Medial Pontine Syndrome and Lateral Pontine Syndrome

by Craig Canby, PhD

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    00:00 The medial region or area of the pons can be damaged due to vascular insult. If it’s the medial structures of the pons, this would be medial pontine syndrome. This is going to be due to a lesion of the basilar artery that travels over the pons and gives rise to numerous pontine vessels to help supply them.

    00:28 Structures that are damaged in the medial pontine syndrome, there will be three. The corticospinal tract, the descending pathway is damaged. The medial lemniscus pathway, ascending tract is damaged.

    00:46 You’ll have damage to abducens nerve fibers, so you have a cranial nerve involvement as well.

    00:54 So two pathways and one cranial nerve being involved. We can see a couple of this very readily.

    01:02 At this level section, here’s your medial lemniscus here in blue. Then here you have your corticospinal components here in red. The abducens fibers are not visible at this axial level. We would have to be distal or inferior to this level. If injury to each one of these structures, what would we see or what would you see? First, the corticospinal tract symptoms. This would result in contralateral hemiparesis of upper and lower extremities. The medial lemniscus system is conveying vibration, conscious proprioception, and fine touch. If this pathway is lesioned, then you’ll have a contralateral loss of those functions.

    01:57 With abducens fiber injury, you will essentially inhibit or cause paralysis of the lateral rectus, the muscle that moves the eyeball laterally or moves it so that it abducts. If you can’t do that any longer, the eye will move medially and that is medial strabismus. You can also have injury or lesion of the lateral structural components of the pons. This would result in lateral pontine syndrome. This is also due to vascular insult, so it's a vascular lesion. A couple of vessels can produce this. The basilar artery is a culprit.

    02:56 The anterior inferior cerebellar arteries can also produce this lesion. Several structures are damaged or lesioned in this particular syndrome. One of which would be the spinothalamic tract components.

    03:17 Communications or a tract connection with the cerebellum is lesioned. Vestibular and cochlear nuclei are also damaged. The facial nucleus is an involved structure. It’s damaged. Descending hypothalamic fibers are also injured in this syndrome. There’s a lesion of the trigeminal nucleus, so we do have some cranial nerve components that are damaged or lesioned in this syndrome. We do have some tracts that are damaged as well. Injury to the spinothalamic tract would result in a loss of pain and temperature from the contralateral side of the body. This would be distal to the face. A lesion of the cerebellar tract would cause ipsilateral ataxia. Vestibular and cochlear nuclei involvement would result in ipsilateral hearing impairment. There’d be vertigo and nystagmus as well. Involvement of the facial nerve, a lesion of this cranial nerve would result again in ipsilateral paralysis, ipsilateral loss of gustation from the anterior two-thirds of the tongue. You would lose your excitatory or secretory excitation over lacrimal and salivary gland secretions. So those are inhibited. There will be an impaired corneal reflex as a result of injury to this cranial nerve nucleus. A lesion of the descending hypothalamic fibers, these are sympathetic fibers, descending would cause ipsilateral Horner’s syndrome. Involvement of the trigeminal nucleus would cause ipsilateral loss of pain and temperature from the face. Trigeminal nerve innervates muscles of mastication. So a lesion of this nucleus would result in their weakness. The jaw, as a result, will deviate toward the side of the lesion as a result of the weakness of the muscles of mastication.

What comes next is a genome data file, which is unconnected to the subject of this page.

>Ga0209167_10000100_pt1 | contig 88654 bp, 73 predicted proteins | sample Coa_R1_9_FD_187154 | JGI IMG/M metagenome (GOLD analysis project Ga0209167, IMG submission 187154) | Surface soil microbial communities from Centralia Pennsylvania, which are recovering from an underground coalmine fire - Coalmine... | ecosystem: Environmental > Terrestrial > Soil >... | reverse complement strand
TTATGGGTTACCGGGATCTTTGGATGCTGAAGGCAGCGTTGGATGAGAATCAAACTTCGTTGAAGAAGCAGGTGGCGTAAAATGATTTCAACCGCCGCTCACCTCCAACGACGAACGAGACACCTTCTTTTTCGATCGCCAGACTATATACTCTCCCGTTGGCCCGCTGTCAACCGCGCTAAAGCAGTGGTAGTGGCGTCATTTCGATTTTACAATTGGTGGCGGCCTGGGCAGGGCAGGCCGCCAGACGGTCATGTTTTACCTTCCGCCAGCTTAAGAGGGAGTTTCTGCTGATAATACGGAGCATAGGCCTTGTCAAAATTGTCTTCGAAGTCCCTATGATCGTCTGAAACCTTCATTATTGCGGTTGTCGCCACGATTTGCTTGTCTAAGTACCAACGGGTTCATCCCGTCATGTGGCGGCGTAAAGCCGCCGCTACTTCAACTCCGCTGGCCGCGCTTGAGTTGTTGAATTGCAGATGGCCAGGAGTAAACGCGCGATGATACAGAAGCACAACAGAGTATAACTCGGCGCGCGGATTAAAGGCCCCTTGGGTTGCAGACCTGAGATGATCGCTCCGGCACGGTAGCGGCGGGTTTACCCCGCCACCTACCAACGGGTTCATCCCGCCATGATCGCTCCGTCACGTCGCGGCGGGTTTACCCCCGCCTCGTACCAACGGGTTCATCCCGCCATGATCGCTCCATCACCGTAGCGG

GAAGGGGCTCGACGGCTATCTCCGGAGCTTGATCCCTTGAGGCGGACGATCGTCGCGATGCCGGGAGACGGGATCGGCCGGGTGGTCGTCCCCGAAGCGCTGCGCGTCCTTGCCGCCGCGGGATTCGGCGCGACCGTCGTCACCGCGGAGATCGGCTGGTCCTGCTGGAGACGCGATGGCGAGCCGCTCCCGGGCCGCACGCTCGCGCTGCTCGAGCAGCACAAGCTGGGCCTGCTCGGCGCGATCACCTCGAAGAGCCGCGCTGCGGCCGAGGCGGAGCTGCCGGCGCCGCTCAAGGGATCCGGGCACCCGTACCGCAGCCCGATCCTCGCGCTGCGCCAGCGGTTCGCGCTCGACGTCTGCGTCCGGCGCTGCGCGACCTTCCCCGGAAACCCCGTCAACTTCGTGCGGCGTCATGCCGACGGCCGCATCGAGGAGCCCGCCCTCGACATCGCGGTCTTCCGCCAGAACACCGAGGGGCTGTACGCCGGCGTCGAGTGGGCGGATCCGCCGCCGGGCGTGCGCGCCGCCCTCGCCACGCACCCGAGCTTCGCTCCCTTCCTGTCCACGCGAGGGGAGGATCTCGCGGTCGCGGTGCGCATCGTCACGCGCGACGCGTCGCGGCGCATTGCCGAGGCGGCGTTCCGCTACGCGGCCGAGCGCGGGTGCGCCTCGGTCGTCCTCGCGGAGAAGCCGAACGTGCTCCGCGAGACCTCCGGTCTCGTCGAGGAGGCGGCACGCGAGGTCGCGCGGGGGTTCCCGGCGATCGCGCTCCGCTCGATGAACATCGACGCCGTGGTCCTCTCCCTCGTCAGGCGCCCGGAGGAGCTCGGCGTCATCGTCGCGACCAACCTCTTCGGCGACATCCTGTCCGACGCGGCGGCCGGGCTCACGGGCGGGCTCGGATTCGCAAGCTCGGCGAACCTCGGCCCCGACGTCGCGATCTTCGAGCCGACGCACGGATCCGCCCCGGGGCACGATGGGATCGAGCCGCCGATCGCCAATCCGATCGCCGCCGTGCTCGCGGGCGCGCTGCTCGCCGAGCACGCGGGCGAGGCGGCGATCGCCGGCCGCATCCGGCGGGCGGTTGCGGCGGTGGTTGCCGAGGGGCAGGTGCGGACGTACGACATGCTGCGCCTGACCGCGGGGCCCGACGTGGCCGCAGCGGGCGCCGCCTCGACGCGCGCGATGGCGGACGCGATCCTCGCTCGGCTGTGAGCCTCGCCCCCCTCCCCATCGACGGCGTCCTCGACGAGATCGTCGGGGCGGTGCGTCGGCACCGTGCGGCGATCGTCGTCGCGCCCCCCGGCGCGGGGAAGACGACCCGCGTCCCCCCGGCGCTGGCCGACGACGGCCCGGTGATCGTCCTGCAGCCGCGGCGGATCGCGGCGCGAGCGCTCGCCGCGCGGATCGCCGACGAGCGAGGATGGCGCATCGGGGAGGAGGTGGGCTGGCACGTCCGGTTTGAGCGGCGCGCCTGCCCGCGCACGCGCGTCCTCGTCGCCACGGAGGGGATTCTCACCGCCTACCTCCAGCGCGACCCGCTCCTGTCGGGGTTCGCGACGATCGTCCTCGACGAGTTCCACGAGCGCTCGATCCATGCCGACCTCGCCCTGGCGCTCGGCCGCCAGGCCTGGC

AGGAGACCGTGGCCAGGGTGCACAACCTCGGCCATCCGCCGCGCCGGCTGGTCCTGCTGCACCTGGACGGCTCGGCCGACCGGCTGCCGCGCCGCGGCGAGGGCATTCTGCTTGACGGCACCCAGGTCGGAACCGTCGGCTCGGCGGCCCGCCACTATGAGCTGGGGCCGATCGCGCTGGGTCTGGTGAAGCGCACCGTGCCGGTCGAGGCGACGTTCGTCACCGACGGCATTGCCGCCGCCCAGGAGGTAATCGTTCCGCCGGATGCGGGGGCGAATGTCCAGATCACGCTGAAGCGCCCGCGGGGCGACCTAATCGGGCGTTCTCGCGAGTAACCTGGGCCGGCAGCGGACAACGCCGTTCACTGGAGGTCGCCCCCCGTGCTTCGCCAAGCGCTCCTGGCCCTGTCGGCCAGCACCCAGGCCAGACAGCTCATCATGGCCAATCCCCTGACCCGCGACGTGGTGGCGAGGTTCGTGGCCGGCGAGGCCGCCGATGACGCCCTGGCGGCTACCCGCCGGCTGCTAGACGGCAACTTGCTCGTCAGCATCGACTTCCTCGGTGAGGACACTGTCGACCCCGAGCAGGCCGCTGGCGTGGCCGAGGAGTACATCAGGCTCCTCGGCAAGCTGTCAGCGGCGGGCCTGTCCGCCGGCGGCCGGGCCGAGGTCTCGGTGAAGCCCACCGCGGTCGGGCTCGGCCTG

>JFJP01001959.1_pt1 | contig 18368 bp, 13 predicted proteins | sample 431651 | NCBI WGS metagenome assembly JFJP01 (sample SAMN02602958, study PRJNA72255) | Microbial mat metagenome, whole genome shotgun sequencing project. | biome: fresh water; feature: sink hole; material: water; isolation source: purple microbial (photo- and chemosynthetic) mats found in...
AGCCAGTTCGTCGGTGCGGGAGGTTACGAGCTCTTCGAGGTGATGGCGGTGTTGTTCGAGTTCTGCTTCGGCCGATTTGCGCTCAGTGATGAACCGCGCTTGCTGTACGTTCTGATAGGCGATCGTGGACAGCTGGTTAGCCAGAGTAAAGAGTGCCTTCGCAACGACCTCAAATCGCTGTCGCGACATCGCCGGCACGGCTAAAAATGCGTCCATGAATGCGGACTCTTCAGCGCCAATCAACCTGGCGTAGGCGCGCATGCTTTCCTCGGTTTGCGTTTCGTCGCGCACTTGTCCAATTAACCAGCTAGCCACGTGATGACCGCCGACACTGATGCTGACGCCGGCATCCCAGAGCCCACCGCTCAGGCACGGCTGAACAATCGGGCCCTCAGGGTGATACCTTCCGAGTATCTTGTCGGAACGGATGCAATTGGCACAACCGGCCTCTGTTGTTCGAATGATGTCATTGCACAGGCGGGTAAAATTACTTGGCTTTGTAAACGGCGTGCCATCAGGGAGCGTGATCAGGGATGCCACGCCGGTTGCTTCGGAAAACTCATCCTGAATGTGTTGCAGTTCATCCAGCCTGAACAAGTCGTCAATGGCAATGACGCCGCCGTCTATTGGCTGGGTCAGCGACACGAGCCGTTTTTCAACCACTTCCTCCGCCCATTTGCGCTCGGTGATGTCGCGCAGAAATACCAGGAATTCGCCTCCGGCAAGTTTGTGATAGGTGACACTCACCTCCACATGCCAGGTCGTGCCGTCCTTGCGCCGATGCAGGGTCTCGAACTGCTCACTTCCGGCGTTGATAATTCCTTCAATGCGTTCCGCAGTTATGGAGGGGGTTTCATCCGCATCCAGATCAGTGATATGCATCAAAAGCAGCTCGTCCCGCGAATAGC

About the Lecture

    The lecture Medial Pontine Syndrome and Lateral Pontine Syndrome by Craig Canby, PhD is from the course Brain Stem. It contains the following chapters:

    • Medial Pontine Syndrome
    • Lateral Pontine Syndrome

    Included Quiz Questions

    1. VI
    2. III
    3. XII
    4. IX
    5. IV
    1. Anterior inferior cerebellar artery (AICA)
    2. Middle cerebral artery (MCA)
    3. Posterior inferior cerebellar artery (PICA)
    4. Posterior cerebral artery (PCA)
    5. Anterior spinal artery (ASA)
    1. Contralateral loss of sweat gland secretion
    2. Loss of gustation from the anterior two-thirds of the tongue
    3. Ipsilateral facial paralysis
    4. Ipsilateral loss of salivary gland secretion
    5. Ipsilateral loss of lacrimal gland secretion
    1. Ptosis
    2. Diplopia
    3. Excessive sweating
    4. Mydriasis
    5. Loss of corneal reflex

    Author of lecture Medial Pontine Syndrome and Lateral Pontine Syndrome

     Craig Canby, PhD

    Craig Canby, PhD

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